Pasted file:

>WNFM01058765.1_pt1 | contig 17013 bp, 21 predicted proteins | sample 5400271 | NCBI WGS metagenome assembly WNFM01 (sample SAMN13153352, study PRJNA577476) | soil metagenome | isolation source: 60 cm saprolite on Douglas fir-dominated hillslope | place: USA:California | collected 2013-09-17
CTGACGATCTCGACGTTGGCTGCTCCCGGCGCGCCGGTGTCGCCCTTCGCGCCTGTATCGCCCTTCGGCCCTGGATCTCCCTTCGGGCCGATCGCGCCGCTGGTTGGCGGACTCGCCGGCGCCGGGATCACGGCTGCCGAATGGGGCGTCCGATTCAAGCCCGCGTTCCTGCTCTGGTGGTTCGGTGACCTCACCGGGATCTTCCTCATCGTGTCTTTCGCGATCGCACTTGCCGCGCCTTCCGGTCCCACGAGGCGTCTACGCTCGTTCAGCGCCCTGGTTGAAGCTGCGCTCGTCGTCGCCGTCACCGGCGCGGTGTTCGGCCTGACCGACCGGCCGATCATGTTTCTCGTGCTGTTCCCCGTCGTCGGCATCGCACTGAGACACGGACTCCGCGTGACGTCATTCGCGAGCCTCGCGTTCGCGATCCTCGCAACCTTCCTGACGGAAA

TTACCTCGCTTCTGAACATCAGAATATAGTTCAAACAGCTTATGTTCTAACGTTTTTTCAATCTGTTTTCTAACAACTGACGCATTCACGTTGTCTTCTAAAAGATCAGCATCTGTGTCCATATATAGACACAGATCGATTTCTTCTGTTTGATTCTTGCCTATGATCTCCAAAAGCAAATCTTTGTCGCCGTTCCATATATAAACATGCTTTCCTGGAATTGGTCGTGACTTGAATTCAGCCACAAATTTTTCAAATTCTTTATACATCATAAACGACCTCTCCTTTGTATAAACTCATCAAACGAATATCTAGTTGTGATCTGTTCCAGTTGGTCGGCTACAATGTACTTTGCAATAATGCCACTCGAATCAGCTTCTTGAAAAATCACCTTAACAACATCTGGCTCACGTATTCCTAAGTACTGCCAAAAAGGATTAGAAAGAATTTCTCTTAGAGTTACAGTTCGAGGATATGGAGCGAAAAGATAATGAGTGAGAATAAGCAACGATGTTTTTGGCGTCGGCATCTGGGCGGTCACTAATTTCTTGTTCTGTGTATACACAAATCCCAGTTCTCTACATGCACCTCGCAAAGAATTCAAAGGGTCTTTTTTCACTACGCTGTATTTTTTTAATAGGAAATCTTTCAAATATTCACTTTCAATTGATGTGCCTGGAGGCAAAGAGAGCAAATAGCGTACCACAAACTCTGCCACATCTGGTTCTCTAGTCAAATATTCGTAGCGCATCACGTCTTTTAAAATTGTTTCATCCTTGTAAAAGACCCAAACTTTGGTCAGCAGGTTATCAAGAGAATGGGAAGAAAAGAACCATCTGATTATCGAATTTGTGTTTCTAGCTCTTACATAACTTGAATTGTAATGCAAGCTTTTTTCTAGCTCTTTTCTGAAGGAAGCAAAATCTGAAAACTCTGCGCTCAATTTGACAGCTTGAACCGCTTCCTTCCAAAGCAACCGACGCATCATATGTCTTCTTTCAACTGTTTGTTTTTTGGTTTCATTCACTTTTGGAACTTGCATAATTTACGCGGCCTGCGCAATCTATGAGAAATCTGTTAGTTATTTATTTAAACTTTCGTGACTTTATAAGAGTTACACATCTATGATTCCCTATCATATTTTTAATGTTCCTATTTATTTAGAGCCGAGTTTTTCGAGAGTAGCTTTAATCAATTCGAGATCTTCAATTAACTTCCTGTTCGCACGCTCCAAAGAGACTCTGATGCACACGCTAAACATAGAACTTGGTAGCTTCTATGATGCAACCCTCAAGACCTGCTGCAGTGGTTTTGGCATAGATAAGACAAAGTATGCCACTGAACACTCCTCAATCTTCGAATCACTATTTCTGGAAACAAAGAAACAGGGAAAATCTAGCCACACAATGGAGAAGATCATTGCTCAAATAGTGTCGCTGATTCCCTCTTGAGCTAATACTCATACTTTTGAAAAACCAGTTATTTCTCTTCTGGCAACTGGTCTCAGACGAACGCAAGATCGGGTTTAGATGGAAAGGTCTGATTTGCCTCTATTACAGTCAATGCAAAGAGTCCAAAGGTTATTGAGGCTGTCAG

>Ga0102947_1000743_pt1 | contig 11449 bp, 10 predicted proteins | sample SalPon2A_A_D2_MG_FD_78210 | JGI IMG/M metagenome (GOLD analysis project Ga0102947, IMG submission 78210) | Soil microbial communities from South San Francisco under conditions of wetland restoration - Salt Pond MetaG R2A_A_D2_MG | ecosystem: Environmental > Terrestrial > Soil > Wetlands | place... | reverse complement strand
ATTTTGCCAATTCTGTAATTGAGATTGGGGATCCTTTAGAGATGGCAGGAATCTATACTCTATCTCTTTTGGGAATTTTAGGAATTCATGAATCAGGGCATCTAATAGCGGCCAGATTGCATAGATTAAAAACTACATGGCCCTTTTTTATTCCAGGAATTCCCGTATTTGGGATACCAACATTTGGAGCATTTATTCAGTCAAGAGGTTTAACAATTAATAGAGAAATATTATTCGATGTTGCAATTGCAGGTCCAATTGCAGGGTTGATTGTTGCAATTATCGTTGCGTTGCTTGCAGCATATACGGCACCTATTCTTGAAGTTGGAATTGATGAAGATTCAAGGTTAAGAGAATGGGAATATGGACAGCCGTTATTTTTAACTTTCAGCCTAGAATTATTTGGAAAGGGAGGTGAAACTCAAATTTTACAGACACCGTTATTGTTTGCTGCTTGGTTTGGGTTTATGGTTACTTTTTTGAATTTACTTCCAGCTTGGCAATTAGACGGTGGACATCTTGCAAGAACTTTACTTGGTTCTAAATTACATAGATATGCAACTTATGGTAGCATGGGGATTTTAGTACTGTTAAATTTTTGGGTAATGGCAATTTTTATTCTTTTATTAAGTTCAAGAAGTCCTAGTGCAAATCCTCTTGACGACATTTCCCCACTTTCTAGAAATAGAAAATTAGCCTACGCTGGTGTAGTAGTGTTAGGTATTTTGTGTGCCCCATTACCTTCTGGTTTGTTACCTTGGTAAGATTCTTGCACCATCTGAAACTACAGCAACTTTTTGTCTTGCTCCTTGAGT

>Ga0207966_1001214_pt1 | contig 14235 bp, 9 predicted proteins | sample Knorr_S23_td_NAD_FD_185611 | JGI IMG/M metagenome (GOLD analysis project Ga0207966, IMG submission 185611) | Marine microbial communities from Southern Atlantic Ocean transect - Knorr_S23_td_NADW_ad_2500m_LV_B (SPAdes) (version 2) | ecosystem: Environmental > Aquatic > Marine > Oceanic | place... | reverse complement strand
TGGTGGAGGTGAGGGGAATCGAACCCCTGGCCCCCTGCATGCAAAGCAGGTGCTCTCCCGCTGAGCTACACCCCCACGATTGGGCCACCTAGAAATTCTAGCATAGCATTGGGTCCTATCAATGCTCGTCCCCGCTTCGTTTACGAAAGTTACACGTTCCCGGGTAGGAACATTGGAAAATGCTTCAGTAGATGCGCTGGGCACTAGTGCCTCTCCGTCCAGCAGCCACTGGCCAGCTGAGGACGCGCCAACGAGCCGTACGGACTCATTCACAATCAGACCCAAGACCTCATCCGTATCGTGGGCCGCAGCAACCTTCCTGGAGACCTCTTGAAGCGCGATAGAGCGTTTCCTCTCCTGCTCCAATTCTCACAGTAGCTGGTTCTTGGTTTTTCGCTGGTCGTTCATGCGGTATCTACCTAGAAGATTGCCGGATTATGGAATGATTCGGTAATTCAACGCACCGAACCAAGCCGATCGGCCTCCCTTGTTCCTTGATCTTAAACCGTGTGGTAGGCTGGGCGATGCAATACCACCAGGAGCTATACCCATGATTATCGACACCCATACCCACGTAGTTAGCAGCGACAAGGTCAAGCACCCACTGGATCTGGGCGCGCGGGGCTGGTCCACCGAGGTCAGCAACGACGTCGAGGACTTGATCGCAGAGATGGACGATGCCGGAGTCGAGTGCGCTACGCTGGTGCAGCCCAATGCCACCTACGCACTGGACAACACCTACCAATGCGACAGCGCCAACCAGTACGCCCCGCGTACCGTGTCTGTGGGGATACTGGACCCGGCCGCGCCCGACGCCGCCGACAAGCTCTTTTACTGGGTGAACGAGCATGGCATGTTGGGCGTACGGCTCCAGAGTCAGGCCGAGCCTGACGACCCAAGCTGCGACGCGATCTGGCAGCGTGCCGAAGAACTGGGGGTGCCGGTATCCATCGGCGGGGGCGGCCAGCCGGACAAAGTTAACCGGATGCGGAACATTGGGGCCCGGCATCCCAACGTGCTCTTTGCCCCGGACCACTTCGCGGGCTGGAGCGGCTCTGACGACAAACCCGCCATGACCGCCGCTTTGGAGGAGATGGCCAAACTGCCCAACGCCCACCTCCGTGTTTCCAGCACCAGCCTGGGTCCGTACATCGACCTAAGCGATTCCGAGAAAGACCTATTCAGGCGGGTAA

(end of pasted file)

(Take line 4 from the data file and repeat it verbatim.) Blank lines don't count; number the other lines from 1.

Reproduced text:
>Ga0102947_1000743_pt1 | contig 11449 bp, 10 predicted proteins | sample SalPon2A_A_D2_MG_FD_78210 | JGI IMG/M metagenome (GOLD analysis project Ga0102947, IMG submission 78210) | Soil microbial communities from South San Francisco under conditions of wetland restoration - Salt Pond MetaG R2A_A_D2_MG | ecosystem: Environmental > Terrestrial > Soil > Wetlands | place... | reverse complement strand